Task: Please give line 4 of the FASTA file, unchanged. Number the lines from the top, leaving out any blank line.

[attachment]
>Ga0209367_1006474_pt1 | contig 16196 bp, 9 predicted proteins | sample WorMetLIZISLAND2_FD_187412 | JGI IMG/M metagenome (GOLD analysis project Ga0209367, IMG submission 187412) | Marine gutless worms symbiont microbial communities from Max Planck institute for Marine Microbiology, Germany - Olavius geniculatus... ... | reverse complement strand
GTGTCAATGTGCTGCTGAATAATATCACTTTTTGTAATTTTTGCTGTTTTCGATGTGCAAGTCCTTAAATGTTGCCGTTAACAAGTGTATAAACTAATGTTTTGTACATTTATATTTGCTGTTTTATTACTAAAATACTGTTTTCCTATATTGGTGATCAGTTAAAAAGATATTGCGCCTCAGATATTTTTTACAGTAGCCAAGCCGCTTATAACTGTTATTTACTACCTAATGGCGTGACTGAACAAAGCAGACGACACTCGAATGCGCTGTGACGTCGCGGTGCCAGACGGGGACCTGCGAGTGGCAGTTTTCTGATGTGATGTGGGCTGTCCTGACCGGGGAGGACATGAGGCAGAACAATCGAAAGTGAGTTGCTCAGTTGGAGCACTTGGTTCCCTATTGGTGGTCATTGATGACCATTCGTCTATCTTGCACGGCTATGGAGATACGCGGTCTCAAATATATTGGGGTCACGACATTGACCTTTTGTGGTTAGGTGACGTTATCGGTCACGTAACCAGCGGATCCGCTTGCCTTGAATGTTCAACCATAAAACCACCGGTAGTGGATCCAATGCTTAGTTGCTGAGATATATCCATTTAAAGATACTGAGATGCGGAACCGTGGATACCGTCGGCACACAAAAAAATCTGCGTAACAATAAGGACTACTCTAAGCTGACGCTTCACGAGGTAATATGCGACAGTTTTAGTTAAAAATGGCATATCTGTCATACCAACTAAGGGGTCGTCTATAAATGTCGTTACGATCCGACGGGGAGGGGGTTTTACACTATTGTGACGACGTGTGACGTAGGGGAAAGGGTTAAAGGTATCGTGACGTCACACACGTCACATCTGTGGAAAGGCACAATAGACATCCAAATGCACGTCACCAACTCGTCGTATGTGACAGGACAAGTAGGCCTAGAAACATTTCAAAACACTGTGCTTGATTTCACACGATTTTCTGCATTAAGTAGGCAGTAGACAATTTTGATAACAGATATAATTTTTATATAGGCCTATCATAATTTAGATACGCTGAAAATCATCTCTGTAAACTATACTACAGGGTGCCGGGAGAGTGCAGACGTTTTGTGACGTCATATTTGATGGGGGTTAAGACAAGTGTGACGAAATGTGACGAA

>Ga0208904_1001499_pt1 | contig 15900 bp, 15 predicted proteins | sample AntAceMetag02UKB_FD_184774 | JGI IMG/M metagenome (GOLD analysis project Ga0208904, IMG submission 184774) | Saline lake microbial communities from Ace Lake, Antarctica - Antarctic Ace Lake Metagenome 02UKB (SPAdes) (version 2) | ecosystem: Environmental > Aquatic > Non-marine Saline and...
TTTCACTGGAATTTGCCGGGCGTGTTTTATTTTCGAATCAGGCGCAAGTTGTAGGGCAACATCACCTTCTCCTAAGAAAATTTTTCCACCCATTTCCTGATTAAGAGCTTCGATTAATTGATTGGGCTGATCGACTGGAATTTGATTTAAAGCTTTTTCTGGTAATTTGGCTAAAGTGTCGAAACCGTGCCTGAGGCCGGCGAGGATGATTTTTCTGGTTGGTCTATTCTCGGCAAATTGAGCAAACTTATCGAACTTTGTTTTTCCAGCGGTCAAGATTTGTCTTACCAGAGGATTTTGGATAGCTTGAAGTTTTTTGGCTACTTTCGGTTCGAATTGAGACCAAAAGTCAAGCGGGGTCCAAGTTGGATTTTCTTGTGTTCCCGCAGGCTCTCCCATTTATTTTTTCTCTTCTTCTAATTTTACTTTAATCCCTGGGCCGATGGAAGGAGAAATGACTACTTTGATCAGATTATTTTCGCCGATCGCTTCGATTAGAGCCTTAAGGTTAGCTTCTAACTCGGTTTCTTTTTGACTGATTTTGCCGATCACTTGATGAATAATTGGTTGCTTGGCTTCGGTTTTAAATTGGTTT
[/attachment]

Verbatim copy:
TTTCACTGGAATTTGCCGGGCGTGTTTTATTTTCGAATCAGGCGCAAGTTGTAGGGCAACATCACCTTCTCCTAAGAAAATTTTTCCACCCATTTCCTGATTAAGAGCTTCGATTAATTGATTGGGCTGATCGACTGGAATTTGATTTAAAGCTTTTTCTGGTAATTTGGCTAAAGTGTCGAAACCGTGCCTGAGGCCGGCGAGGATGATTTTTCTGGTTGGTCTATTCTCGGCAAATTGAGCAAACTTATCGAACTTTGTTTTTCCAGCGGTCAAGATTTGTCTTACCAGAGGATTTTGGATAGCTTGAAGTTTTTTGGCTACTTTCGGTTCGAATTGAGACCAAAAGTCAAGCGGGGTCCAAGTTGGATTTTCTTGTGTTCCCGCAGGCTCTCCCATTTATTTTTTCTCTTCTTCTAATTTTACTTTAATCCCTGGGCCGATGGAAGGAGAAATGACTACTTTGATCAGATTATTTTCGCCGATCGCTTCGATTAGAGCCTTAAGGTTAGCTTCTAACTCGGTTTCTTTTTGACTGATTTTGCCGATCACTTGATGAATAATTGGTTGCTTGGCTTCGGTTTTAAATTGGTTT